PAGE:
In rotation: 7/25/17

Why Vinyl’s Boom Is Over, As purists complain about low quality and high prices, vinyl sales taper off; Gillian Welch and David Rawlings cut their own records: Old LPs were cut from analog tapes—that’s why they sound so high quality. But the majority of today’s new and re-issued vinyl albums—around 80% or more, several experts estimate—start from digital files, even lower-quality CDs. These digital files are often loud and harsh-sounding, optimized for ear-buds, not living rooms. So the new vinyl LP is sometimes inferior to what a consumer hears on a CD. “They’re re-issuing [old albums] and not using the original tapes” to save time and money, says Michael Fremer, editor of AnalogPlanet.com and one of America’s leading audio authorities. “They have the tapes. They could take them out and have it done right—by a good engineer. They don’t.”

Pasadena, Whittier bookstores, record sellers are enjoying a Millennial-led resurgence in sales: Young people are leading to the retro trend, experts say. David Sax, who wrote “The Revenge of Analog: Real Things and Why They Matter,” said millennials, who grew up on digital technology, crave products offering a tactile experience. They also might just be bored with looking at screens, Sax said. “For many of them, especially as they get younger, digital technology is not anything new and magical — it is kind of the norm,” Sax said. “Analog is a choice.”

Vinyl makes comeback in suburban Melbourne: Australia will again make vinyl music with the nation’s first modern record press on track to open after a production hiatus of more than 30 years. The new plant is due to start operations in the Melbourne’s northern suburbs early next year and will double as an event space, hosting launches and other musical acts. “We want to make great records, support the Australian music scene and have fun along the way,” Program Records spokesman Steve Lynch said.

Putting The Record Straight: Of all comebacks, none is as son­orous as this. Veteran ‘vinylhead’ Jaydeep Joy aka Jazzy Joe, hums a happy tune as his fingers flip through the scores of rec­ords lining the racks at Radio and Gramophone House, New Delhi. And one can imagine long-haired youths from long back dancing to the tune of Aao Twist Kare, as he lays the newly pressed record of Bhoot Bangla on the turntable, placing the needle gently into the groove. Jaydeep is not alone in being ent­hralled by the scratchy perfection of Long Playing or LP records.

Vinyl gains popularity in Japan: Vinyl’s popularity will likely further grow as Sony Corp. plans to restart vinyl record production as early as March next year. “When it comes to vinyl, picking a song can be a painstaking process. It feels really good to enjoy the music’s deep, rich sounds all the way to the end,” said Rei Goto, a 19-year-old company worker from Kaisei, Kanagawa Prefecture, who was at the vinyl record section of Tower Records’ Shibuya store in Tokyo.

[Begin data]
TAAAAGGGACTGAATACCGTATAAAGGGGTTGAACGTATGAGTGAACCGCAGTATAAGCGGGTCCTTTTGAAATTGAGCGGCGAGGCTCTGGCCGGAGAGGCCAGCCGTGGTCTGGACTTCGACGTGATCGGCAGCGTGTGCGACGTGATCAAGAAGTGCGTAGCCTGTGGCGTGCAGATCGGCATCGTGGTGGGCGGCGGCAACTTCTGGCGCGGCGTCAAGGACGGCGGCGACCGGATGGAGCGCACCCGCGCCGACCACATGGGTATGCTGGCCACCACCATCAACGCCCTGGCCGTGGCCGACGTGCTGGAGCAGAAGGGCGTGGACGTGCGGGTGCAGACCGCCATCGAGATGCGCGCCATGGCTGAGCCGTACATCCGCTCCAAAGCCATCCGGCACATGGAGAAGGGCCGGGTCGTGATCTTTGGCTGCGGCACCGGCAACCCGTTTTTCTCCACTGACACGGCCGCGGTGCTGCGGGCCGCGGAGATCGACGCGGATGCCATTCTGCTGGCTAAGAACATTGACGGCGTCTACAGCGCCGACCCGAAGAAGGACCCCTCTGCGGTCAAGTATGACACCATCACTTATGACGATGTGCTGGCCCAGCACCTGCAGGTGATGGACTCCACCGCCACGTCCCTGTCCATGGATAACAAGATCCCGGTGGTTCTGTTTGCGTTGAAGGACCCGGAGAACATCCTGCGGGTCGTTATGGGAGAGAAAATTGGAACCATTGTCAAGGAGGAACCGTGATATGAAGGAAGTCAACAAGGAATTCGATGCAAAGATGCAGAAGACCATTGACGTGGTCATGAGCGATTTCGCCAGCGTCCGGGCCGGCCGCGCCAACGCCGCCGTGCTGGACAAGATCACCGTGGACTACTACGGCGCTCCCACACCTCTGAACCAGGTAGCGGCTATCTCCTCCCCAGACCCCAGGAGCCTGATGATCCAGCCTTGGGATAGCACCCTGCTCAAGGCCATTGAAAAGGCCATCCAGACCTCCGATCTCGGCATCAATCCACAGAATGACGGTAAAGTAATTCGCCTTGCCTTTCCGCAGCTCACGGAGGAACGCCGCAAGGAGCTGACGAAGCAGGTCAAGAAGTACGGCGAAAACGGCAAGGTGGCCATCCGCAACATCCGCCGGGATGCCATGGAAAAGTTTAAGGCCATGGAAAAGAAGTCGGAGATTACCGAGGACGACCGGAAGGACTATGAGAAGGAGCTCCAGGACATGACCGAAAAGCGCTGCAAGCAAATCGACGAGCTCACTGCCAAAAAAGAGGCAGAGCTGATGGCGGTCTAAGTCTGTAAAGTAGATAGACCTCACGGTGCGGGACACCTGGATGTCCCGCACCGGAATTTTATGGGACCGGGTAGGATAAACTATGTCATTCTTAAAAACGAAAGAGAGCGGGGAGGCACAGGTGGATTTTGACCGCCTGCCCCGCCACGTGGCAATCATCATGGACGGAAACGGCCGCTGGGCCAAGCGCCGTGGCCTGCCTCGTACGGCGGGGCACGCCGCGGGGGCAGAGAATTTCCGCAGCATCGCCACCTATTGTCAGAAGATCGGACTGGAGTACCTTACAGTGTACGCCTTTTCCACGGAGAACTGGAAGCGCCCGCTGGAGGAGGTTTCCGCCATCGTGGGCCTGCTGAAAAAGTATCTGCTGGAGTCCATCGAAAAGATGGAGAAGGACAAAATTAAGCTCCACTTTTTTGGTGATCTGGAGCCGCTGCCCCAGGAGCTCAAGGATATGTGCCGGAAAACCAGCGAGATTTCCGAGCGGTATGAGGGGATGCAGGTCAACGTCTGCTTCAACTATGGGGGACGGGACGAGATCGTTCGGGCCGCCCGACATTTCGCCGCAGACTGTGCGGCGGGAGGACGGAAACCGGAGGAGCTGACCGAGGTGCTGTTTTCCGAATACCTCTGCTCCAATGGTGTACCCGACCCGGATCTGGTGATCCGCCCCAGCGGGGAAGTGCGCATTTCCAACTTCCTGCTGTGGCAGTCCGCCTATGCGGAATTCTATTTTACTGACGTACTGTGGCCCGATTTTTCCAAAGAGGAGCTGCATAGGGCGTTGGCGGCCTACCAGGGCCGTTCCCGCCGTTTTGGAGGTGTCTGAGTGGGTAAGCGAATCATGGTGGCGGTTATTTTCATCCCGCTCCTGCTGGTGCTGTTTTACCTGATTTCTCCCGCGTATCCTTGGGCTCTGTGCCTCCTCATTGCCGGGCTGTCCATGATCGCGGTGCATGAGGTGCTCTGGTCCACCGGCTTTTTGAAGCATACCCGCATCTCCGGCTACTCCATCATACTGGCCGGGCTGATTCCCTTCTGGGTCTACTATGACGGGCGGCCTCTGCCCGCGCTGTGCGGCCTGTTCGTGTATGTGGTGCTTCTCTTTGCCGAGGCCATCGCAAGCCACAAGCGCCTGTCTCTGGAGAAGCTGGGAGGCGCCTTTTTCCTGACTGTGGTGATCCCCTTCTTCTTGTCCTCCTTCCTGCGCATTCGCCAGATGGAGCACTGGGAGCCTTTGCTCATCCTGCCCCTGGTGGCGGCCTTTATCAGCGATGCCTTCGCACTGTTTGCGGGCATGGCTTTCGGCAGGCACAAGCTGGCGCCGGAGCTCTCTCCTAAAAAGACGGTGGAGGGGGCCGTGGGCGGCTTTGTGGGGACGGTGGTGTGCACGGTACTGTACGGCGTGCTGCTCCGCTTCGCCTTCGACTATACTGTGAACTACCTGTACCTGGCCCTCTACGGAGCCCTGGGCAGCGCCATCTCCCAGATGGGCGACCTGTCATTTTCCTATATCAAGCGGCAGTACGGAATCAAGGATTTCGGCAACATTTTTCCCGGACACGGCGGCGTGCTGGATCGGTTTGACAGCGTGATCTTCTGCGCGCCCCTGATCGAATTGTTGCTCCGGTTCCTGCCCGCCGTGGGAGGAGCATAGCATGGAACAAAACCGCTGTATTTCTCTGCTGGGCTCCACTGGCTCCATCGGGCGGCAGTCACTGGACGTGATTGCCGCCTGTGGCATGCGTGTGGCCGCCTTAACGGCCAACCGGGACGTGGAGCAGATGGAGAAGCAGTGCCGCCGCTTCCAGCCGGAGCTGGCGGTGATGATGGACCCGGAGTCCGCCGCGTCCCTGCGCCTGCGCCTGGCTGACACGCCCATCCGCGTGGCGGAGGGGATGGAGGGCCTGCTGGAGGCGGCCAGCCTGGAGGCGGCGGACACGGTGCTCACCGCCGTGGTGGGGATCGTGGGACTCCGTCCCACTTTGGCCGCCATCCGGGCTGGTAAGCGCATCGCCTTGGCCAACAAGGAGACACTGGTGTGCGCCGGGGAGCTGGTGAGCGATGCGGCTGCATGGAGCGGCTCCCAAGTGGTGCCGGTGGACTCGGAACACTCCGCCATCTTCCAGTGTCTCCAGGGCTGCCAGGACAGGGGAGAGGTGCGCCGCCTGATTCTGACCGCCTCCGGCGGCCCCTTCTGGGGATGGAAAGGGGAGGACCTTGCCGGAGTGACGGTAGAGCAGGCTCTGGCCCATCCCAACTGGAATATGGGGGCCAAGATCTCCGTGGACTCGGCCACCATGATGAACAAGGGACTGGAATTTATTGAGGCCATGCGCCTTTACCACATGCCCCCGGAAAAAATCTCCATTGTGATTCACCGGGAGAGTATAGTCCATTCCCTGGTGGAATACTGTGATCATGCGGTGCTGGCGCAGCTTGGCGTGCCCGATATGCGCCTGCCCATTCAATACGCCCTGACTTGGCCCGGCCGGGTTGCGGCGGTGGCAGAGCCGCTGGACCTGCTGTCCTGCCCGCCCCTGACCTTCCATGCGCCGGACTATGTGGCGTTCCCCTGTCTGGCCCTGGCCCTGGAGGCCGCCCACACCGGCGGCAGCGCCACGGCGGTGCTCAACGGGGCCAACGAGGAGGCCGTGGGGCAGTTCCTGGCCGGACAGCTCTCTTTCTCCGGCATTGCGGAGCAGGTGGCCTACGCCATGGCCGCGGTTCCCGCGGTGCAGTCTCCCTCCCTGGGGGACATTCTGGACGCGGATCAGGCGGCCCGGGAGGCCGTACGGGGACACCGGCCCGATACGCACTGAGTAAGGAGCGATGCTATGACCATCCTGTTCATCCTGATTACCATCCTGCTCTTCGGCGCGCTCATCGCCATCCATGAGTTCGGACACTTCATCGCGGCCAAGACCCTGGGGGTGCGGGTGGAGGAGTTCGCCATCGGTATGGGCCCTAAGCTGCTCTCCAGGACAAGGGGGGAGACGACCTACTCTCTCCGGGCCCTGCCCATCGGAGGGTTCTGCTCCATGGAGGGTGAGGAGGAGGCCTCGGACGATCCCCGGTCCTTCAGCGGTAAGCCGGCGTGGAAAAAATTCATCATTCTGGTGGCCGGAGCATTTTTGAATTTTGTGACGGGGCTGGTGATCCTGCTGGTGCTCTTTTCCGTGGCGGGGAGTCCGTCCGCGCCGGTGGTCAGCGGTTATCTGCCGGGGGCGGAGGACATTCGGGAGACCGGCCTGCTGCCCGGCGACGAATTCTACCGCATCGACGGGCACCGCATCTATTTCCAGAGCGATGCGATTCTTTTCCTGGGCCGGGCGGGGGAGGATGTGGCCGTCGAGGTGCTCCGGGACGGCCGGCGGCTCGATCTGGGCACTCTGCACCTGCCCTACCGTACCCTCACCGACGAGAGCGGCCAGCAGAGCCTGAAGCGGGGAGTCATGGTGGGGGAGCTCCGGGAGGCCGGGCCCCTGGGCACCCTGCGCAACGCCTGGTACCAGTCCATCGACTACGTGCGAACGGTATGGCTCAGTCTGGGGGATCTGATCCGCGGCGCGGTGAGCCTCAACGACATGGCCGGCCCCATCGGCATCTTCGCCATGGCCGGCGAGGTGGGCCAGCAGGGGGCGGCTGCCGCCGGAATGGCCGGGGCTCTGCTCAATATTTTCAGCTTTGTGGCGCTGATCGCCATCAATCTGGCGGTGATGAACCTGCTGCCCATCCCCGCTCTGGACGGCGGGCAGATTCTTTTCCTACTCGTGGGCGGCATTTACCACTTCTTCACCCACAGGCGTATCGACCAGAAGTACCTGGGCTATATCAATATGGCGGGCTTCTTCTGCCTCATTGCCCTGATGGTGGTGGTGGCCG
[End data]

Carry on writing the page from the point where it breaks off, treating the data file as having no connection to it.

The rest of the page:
‘A Vinyl Affair’ – Wellington’s record fair returns: ‘A Vinyl Affair’ – Wellington’s record fair returns on 19th August 2017 at new venue the Rogue & Vagabond! With FREE ENTRY to the public, DJs spinning great vinyl all day, spot prizes, and 1000s of new and used vinyl to choose from, it’s going to be another big day for vinyl enthusiasts! There will also be food and drink available. This is a family-friendly event for music lovers of all ages. The event will be held at the Rogue & Vagabond, 18 Garrett St, Wellington on Saturday 19th August from 10am – 3pm.

Remembering L.A.’s First Great Record Store, Wallichs Music City: “Before there was a Tower Records, before the Capitol Records building was the Capitol Records building, L.A.’s coolest music-industry hub was Wallichs Music City. Glenn Wallichs opened the record store with his brother, Clyde, at the corner of Sunset Boulevard and Vine Street in 1940. Until Tower Records set up on the Sunset Strip 30 years later, Wallichs Music City was the place to go for concert tickets, sheet music, LPs, 45s, tapes, 8-tracks, cassettes, and musical instruments. It’s where a friend of mine purchased a double neck guitar right off the wall, and where my mother picked up an alto recorder for my second grade music class. Maybe you remember its radio and TV jingle: “It’s Music City, Sunset & Vine!”

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